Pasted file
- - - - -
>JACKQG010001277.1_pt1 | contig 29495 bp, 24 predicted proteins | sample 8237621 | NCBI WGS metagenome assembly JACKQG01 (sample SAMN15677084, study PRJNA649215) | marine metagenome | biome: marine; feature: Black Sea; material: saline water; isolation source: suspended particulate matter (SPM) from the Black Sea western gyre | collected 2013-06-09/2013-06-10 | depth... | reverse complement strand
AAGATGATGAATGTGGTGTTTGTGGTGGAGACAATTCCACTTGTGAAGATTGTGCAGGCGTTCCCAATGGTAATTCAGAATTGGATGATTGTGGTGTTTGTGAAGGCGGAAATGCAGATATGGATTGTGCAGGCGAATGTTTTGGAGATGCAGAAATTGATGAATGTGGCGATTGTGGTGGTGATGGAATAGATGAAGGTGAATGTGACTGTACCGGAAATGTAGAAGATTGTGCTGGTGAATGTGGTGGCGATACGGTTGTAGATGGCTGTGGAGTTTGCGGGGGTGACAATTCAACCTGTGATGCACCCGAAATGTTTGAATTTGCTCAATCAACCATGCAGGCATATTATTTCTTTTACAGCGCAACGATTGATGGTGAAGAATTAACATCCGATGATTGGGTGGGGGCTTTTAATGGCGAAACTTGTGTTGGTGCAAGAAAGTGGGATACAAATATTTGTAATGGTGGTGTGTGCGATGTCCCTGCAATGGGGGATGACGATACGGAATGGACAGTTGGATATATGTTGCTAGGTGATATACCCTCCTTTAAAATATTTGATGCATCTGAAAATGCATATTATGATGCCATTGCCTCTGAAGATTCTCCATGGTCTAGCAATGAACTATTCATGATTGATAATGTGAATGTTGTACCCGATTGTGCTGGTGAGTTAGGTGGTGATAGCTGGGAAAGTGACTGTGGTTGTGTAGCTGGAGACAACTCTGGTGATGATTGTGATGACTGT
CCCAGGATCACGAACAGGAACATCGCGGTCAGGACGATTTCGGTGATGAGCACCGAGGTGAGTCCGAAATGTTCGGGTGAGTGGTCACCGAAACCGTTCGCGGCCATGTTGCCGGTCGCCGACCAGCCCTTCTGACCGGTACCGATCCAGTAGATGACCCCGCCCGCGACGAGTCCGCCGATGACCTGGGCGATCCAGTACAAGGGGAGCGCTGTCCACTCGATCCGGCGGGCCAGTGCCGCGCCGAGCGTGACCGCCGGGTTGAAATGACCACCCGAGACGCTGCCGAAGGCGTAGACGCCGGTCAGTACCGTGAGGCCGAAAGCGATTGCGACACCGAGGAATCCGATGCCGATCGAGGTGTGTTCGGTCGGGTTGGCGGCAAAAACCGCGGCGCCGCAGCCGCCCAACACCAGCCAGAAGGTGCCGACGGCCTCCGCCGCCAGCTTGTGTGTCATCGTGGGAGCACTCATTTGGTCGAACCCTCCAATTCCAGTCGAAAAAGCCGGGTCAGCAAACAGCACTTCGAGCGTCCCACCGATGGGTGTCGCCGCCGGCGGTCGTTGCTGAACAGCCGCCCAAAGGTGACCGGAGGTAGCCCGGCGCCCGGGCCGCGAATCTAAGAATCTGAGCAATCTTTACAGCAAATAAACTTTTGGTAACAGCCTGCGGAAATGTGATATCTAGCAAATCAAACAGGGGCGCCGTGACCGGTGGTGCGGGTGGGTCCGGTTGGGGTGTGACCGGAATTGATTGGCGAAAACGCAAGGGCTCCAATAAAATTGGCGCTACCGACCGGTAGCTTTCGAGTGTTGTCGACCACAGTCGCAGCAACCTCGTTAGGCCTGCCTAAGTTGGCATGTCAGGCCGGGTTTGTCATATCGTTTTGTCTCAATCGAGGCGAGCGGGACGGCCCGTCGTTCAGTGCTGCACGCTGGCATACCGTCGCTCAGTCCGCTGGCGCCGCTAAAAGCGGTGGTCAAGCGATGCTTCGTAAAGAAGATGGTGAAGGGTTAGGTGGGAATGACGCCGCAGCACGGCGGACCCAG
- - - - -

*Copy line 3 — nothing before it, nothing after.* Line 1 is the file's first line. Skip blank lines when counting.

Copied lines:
CCCAGGATCACGAACAGGAACATCGCGGTCAGGACGATTTCGGTGATGAGCACCGAGGTGAGTCCGAAATGTTCGGGTGAGTGGTCACCGAAACCGTTCGCGGCCATGTTGCCGGTCGCCGACCAGCCCTTCTGACCGGTACCGATCCAGTAGATGACCCCGCCCGCGACGAGTCCGCCGATGACCTGGGCGATCCAGTACAAGGGGAGCGCTGTCCACTCGATCCGGCGGGCCAGTGCCGCGCCGAGCGTGACCGCCGGGTTGAAATGACCACCCGAGACGCTGCCGAAGGCGTAGACGCCGGTCAGTACCGTGAGGCCGAAAGCGATTGCGACACCGAGGAATCCGATGCCGATCGAGGTGTGTTCGGTCGGGTTGGCGGCAAAAACCGCGGCGCCGCAGCCGCCCAACACCAGCCAGAAGGTGCCGACGGCCTCCGCCGCCAGCTTGTGTGTCATCGTGGGAGCACTCATTTGGTCGAACCCTCCAATTCCAGTCGAAAAAGCCGGGTCAGCAAACAGCACTTCGAGCGTCCCACCGATGGGTGTCGCCGCCGGCGGTCGTTGCTGAACAGCCGCCCAAAGGTGACCGGAGGTAGCCCGGCGCCCGGGCCGCGAATCTAAGAATCTGAGCAATCTTTACAGCAAATAAACTTTTGGTAACAGCCTGCGGAAATGTGATATCTAGCAAATCAAACAGGGGCGCCGTGACCGGTGGTGCGGGTGGGTCCGGTTGGGGTGTGACCGGAATTGATTGGCGAAAACGCAAGGGCTCCAATAAAATTGGCGCTACCGACCGGTAGCTTTCGAGTGTTGTCGACCACAGTCGCAGCAACCTCGTTAGGCCTGCCTAAGTTGGCATGTCAGGCCGGGTTTGTCATATCGTTTTGTCTCAATCGAGGCGAGCGGGACGGCCCGTCGTTCAGTGCTGCACGCTGGCATACCGTCGCTCAGTCCGCTGGCGCCGCTAAAAGCGGTGGTCAAGCGATGCTTCGTAAAGAAGATGGTGAAGGGTTAGGTGGGAATGACGCCGCAGCACGGCGGACCCAG